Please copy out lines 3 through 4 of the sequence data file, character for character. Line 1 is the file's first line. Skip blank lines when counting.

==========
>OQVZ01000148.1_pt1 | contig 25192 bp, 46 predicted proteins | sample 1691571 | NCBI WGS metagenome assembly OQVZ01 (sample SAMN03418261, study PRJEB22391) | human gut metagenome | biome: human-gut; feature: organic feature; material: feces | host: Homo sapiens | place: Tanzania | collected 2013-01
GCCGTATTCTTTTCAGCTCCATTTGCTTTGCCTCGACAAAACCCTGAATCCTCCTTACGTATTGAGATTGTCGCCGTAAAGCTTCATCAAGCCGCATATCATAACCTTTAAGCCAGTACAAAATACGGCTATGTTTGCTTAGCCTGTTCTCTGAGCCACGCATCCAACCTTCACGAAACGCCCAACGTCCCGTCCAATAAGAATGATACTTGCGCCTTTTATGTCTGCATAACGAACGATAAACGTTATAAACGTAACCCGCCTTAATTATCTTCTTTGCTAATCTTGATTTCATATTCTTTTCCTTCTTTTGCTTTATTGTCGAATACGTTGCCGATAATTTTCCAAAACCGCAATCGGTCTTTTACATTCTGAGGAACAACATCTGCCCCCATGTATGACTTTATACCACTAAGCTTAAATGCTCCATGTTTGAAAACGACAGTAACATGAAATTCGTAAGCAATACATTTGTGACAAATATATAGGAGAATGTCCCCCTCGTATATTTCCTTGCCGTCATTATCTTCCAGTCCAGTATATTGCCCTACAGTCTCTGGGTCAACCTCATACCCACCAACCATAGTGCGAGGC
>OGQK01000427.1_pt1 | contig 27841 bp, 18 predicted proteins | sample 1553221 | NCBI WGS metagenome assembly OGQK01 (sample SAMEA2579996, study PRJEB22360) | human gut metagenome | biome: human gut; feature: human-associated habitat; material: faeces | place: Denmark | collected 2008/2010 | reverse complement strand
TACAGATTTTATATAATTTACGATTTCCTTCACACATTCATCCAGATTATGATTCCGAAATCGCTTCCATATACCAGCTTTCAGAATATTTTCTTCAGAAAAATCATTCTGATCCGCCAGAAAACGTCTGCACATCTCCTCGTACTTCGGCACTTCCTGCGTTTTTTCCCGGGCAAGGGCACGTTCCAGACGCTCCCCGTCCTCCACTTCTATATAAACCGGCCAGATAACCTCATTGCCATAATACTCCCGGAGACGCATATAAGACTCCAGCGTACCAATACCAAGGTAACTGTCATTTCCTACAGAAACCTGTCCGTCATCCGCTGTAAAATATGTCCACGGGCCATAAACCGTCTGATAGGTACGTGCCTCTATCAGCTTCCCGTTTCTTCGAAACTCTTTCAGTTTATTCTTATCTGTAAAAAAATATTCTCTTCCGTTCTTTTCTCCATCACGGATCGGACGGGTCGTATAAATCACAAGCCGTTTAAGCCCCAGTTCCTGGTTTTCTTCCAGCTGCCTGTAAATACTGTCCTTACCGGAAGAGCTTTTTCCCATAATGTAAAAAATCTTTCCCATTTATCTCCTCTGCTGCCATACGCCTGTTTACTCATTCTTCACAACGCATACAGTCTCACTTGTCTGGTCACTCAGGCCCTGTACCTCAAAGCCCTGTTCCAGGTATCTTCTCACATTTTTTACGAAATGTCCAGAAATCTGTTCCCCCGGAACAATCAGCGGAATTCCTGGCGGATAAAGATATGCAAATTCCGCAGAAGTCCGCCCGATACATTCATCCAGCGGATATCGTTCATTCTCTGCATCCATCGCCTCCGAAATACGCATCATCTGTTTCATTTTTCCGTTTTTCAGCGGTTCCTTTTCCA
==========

>OGQK01000427.1_pt1 | contig 27841 bp, 18 predicted proteins | sample 1553221 | NCBI WGS metagenome assembly OGQK01 (sample SAMEA2579996, study PRJEB22360) | human gut metagenome | biome: human gut; feature: human-associated habitat; material: faeces | place: Denmark | collected 2008/2010 | reverse complement strand
TACAGATTTTATATAATTTACGATTTCCTTCACACATTCATCCAGATTATGATTCCGAAATCGCTTCCATATACCAGCTTTCAGAATATTTTCTTCAGAAAAATCATTCTGATCCGCCAGAAAACGTCTGCACATCTCCTCGTACTTCGGCACTTCCTGCGTTTTTTCCCGGGCAAGGGCACGTTCCAGACGCTCCCCGTCCTCCACTTCTATATAAACCGGCCAGATAACCTCATTGCCATAATACTCCCGGAGACGCATATAAGACTCCAGCGTACCAATACCAAGGTAACTGTCATTTCCTACAGAAACCTGTCCGTCATCCGCTGTAAAATATGTCCACGGGCCATAAACCGTCTGATAGGTACGTGCCTCTATCAGCTTCCCGTTTCTTCGAAACTCTTTCAGTTTATTCTTATCTGTAAAAAAATATTCTCTTCCGTTCTTTTCTCCATCACGGATCGGACGGGTCGTATAAATCACAAGCCGTTTAAGCCCCAGTTCCTGGTTTTCTTCCAGCTGCCTGTAAATACTGTCCTTACCGGAAGAGCTTTTTCCCATAATGTAAAAAATCTTTCCCATTTATCTCCTCTGCTGCCATACGCCTGTTTACTCATTCTTCACAACGCATACAGTCTCACTTGTCTGGTCACTCAGGCCCTGTACCTCAAAGCCCTGTTCCAGGTATCTTCTCACATTTTTTACGAAATGTCCAGAAATCTGTTCCCCCGGAACAATCAGCGGAATTCCTGGCGGATAAAGATATGCAAATTCCGCAGAAGTCCGCCCGATACATTCATCCAGCGGATATCGTTCATTCTCTGCATCCATCGCCTCCGAAATACGCATCATCTGTTTCATTTTTCCGTTTTTCAGCGGTTCCTTTTCCA